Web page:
There are 8 places that you can use keywords on your website to signal to Google which pages on your site you want to rank for which keywords:
Page Title: The page title, also known as a title tag or title element, is written in the coding of the page, like this – <title>Mention Your Keywords Here</title>. The page title isn’t displayed on the page itself, but is shown in the search results and in the web browser. You definitely need to add your the keyword for a page here, but don’t just put the keyword and nothing else. At the very least, put your business’s name either before or after the keyword.
Url: The web address for the page (i.e. www.yoursite.co.uk/mention-your-keywords-here). This is a good place to add keywords as you can use them without needing to use them in a catchy or enticing way like with the page title or H1 tag. Using keywords in your url isn’t possible when trying to rank your homepage though.
H1 Tag: The main header tag for the page. This is normally the title at the top of a page that tells the reader what the page is about – like an article title in a magazine or newspaper. This should ideally grab the interest of visitors to your site, to make them want to read on, so you need to balance using your keyword with making it interesting.
Body Content: The main written text on a page, such as a product/service description or an article. You only need to mention the keyword once, though you can mention it more times if that happens naturally when you’re writing. You definitely don’t need to aim for any kind of keyword density (2%, 5%, etc.).
Site Navigation Link Text: The text that forms the links in your top navigation bar or sidebar. Using your target keyword in its exact form here can look spammy, and can negatively affect the user experience, so normally you’ll have to use a shortened or alternate version of it.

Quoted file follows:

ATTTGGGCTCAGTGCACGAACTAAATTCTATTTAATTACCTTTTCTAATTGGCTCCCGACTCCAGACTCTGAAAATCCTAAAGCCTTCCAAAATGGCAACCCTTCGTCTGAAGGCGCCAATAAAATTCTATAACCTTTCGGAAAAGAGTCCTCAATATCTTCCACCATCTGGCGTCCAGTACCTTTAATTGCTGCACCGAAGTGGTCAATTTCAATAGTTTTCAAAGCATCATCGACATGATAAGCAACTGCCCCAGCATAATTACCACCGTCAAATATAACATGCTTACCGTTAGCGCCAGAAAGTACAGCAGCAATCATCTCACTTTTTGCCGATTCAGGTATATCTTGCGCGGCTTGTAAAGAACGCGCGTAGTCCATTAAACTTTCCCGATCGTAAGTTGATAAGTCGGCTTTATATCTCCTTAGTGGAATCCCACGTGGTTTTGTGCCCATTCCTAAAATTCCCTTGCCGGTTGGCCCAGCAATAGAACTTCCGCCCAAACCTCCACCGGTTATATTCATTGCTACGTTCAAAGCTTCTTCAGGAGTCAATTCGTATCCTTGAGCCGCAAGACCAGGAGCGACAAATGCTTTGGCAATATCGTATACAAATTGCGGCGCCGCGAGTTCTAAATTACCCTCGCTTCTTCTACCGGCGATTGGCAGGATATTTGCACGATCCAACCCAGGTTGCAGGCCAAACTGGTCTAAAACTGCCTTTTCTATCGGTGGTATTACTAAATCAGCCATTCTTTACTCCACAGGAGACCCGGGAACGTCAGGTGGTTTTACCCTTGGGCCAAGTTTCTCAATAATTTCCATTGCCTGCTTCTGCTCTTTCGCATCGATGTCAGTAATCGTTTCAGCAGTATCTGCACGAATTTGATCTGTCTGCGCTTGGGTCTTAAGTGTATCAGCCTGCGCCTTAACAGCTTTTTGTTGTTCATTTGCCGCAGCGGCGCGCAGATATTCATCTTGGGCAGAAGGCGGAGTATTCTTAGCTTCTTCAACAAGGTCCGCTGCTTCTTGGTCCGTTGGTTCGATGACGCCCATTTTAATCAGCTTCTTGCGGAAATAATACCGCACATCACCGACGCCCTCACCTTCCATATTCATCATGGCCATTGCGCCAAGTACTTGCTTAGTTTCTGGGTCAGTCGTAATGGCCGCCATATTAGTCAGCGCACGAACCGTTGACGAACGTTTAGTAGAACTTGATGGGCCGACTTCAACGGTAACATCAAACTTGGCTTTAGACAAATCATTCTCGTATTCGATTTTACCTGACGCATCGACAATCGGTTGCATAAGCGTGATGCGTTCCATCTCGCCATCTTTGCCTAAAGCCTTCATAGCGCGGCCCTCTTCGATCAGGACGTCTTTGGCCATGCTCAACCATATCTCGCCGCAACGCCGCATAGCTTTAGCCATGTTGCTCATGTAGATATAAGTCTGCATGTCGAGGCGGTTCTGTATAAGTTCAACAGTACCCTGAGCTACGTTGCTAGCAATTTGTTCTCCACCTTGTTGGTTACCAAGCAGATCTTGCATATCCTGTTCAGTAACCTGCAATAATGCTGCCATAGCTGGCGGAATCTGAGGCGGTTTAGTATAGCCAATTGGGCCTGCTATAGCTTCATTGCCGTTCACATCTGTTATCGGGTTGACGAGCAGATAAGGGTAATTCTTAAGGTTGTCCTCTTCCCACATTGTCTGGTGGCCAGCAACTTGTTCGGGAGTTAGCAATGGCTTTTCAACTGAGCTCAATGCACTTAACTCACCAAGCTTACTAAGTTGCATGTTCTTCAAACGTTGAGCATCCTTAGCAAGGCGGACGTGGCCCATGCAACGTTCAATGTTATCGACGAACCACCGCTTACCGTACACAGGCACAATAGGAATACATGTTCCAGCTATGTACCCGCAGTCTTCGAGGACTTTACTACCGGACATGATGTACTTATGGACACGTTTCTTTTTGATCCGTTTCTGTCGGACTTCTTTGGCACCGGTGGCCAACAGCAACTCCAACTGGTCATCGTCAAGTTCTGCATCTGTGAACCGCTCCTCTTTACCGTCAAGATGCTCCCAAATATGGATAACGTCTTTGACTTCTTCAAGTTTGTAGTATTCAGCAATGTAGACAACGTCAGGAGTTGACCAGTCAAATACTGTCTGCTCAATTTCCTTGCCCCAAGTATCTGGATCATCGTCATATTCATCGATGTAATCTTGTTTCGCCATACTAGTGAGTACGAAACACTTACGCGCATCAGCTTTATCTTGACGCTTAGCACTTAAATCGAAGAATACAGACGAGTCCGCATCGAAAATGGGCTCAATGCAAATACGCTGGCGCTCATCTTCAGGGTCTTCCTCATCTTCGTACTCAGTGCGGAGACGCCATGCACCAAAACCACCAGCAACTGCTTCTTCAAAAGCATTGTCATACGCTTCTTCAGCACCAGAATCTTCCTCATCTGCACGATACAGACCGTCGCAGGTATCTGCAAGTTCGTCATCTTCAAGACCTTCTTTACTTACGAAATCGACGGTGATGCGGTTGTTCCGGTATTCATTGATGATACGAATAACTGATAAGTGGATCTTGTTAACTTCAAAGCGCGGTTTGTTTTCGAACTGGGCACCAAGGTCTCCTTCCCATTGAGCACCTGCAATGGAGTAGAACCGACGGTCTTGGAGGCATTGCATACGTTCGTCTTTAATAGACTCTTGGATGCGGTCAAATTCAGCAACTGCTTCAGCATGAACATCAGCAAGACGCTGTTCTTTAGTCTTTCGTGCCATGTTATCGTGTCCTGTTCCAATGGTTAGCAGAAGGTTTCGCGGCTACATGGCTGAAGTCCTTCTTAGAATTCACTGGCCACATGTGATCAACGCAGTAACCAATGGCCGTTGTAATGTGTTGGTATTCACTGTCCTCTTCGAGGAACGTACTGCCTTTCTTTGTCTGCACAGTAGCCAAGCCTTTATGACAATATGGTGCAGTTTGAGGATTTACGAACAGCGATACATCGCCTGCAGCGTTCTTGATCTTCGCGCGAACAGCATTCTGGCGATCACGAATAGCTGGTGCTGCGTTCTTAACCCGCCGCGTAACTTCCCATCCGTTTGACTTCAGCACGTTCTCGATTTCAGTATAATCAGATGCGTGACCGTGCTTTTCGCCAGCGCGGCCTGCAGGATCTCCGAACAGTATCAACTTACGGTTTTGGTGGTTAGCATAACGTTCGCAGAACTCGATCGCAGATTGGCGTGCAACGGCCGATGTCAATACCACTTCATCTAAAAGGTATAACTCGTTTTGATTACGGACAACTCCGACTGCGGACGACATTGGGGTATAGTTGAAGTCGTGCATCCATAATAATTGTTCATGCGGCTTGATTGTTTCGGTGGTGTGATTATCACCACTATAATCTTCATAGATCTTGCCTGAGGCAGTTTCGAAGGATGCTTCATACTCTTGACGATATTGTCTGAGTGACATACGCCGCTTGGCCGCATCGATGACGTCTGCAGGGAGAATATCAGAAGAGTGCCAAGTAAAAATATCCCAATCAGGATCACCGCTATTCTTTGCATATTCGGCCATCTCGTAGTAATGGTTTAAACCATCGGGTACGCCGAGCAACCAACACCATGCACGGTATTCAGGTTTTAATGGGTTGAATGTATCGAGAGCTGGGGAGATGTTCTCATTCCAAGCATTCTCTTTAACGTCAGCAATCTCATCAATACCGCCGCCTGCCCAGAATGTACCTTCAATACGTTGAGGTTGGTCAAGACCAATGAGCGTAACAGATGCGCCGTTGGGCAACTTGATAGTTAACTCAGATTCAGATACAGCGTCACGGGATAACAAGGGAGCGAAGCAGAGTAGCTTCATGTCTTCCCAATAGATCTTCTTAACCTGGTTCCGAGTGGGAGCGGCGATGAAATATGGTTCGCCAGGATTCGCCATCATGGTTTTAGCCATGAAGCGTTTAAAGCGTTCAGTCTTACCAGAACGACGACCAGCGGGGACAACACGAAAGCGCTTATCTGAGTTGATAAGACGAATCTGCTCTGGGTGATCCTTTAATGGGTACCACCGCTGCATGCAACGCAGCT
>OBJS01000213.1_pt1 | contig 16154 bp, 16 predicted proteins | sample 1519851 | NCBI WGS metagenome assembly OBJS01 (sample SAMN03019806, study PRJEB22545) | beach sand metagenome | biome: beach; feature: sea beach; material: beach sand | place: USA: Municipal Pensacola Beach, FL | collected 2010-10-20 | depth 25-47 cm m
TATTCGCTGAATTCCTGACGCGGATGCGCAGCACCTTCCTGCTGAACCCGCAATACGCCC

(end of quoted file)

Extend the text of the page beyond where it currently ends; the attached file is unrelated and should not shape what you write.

In-Content Link Text: The text that forms the links on your pages that link to other pages on your site (e.g. this links to a page on this site about SEO for internal links). Mix up your usage, by sometimes linking up the exact keyword and sometimes linking up a partial sentence that the keyword is in. Always keep the user experience in mind with this.
Image Tag: The html code used to add an image to the page (i.e. <img src=”file-name-including-keyword.jpg” title=”Title of the image including the keyword” alt=”Description of the image including the keyword”>). This text won’t show up on a page, unless, for some reason, the image itself doesn’t load. If there are multiple images on a page, you can add variations of the keyword to each of them.
Meta Description: The snippet of text that gets displayed in the search results to describe the content of the page. Search engines don’t use this as part of their ranking algothrim, however, they do highlight/bold any keywords used here, which makes your site stand out more in the search results and seem more relevant.
Google no longer takes into account the meta keywords tag (i.e. <meta name=”keywords” content=”Keyword 1, Variation of Keyword 1″>), as it’s too easy to manipulate and spam. As they don’t pay attention to the tag, it makes no difference at all to your site’s rankings if you use it or not. Some sites still use it, some don’t.
If anything, you’re better to not use it, as doing so makes it easier for competitors to pinpoint what exactly keywords you’re targeting.